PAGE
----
The Daily Pennsylvanian is a student-run nonprofit.

Please support us by disabling your ad blocker on our site.

Credit: Sam Holland

Following several student petitions, Penn has suspended University operations and cancelled class on Thursday because of the city-wide parade for the Philadelphia Eagles.

At the parade, the Super Bowl champions will be honored with a ticker-tape parade and a ceremony on the steps of the Philadelphia Museum of Art, Mayor Jim Kenney said. Attendance is predicted to be even greater than that of 2008’s Phillies World Series victory parade, and up to 3 million people are expected to show.

On Monday, Feb. 5, University spokesperson Stephen MacCarthy wrote in an emailed statement that the University "will be open for normal operations" during the parade, prompting several student petitions calling for the University to change its decision. 

Within a day, a petition launched by Wharton freshman Matthew Daniels had gathered over 4,000 signatures. The petition urged the Penn administration to consider cancelling classes on Thursday, citing the day's parade as a chance for Philly to come together "in a year of political and social unrest where the fabric of what binds us together is being tested daily." 

The Daily Pennsylvanian editorial board also penned an appeal for the University to suspend operations at 2 p.m. on Feb. 6, writing that the failure to do so would strip the Penn community — students, faculty, and staff alike — from being part of a historic celebration in Philadelphia.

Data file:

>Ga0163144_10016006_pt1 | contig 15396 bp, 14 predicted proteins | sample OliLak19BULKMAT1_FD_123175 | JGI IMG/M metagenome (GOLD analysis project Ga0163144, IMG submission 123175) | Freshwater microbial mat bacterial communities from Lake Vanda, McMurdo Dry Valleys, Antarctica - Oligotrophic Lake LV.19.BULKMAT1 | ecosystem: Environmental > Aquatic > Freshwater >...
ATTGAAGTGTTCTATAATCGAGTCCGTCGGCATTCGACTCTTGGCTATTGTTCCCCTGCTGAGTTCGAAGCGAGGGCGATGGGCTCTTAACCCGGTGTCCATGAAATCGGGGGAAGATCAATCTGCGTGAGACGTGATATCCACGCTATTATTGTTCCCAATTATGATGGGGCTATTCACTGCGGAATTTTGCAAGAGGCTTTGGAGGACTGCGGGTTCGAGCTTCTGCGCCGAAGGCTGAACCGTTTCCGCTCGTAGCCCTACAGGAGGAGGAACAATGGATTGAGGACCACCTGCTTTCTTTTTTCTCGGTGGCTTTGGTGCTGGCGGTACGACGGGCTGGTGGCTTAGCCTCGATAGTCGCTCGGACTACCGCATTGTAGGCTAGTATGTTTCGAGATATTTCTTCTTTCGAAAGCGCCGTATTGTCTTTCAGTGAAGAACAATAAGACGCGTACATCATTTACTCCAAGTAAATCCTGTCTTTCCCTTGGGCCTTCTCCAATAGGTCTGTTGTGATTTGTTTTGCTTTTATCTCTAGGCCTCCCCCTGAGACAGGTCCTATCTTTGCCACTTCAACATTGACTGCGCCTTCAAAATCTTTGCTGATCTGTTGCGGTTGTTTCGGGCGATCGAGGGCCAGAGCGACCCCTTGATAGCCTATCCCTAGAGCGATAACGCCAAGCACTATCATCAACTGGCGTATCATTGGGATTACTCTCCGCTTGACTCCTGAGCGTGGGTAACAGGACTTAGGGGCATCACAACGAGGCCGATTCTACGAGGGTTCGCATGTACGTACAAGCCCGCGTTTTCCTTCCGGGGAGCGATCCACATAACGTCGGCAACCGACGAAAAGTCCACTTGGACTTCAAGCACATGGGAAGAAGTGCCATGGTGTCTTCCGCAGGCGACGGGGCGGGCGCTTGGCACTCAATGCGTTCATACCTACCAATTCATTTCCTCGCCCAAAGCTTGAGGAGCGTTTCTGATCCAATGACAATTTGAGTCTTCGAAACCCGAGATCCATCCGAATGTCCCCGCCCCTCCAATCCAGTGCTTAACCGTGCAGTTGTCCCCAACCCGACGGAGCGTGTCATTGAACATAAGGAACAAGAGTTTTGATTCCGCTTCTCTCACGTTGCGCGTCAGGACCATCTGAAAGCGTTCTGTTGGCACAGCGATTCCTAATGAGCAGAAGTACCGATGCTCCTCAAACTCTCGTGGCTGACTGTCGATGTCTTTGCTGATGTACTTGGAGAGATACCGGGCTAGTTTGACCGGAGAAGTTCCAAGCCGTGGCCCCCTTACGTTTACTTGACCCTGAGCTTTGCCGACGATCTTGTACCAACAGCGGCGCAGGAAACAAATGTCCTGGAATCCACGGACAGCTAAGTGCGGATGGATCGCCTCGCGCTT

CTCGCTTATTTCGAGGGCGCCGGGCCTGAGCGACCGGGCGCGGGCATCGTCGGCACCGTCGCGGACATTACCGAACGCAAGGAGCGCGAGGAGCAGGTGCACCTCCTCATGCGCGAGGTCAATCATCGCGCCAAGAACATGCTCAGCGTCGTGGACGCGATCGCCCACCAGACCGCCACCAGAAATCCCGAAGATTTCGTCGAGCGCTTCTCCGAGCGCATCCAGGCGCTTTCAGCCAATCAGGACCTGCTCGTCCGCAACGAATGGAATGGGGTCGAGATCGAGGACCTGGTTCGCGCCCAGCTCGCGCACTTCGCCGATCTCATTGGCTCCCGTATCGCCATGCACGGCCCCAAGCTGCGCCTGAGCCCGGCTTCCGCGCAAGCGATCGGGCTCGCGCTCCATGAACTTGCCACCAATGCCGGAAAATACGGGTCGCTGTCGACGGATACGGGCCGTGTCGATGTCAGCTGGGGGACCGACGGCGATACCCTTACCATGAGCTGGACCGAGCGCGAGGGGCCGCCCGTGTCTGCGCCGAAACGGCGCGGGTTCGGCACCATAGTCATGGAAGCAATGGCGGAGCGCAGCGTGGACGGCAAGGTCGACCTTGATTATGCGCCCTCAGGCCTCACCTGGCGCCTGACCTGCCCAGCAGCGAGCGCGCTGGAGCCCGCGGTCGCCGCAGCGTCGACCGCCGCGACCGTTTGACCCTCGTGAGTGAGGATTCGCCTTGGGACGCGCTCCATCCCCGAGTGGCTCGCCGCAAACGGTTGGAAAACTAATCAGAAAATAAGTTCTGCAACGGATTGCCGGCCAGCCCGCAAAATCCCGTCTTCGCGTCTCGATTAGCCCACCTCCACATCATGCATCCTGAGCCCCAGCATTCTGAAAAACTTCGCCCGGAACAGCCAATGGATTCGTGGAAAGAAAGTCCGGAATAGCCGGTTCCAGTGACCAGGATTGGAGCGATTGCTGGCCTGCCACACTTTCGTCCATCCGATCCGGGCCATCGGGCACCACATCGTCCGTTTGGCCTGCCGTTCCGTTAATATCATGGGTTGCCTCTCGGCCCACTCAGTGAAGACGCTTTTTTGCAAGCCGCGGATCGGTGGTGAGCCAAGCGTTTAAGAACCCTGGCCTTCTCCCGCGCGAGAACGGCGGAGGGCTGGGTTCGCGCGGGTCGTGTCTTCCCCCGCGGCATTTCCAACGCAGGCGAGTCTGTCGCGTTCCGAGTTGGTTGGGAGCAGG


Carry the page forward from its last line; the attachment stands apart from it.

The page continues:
Hours later, Penn released a statement indicating a change of plans. 

“The City of Philadelphia is expecting millions of people to attend this Thursday’s parade to celebrate the Philadelphia Eagles historic Super Bowl victory,” according to the Public Safety email. “This event will come with significant logistical and transportation challenges that will impact our entire community.”

The Penn community was notified via email and text message today at around 5:40 p.m. on Tuesday of the University's suspension of operations. The City of Philadelphia also announced it would operate on a modified schedule on Feb. 8 because of the parade. 

Prior to Penn's announcement, Drexel University, Temple University, the University of the Arts, and Philadelphia public schools all announced they would suspend operations in light of the celebration. 

As of Tuesday morning, SEPTA announced changes in its operations for Thursday. Through a partnership with Independence Blue Cross, SEPTA will be offering free rides on specific lines during the parade, and Regional Rail's schedule will be limited as well.

The parade comes four days after Philadelphia Eagles' historic win against the New England Patriots on Sunday. Euphoria, celebration, and even chaos broke across Center City and throughout campus as the Eagles claimed their first victory to a Super Bowl title.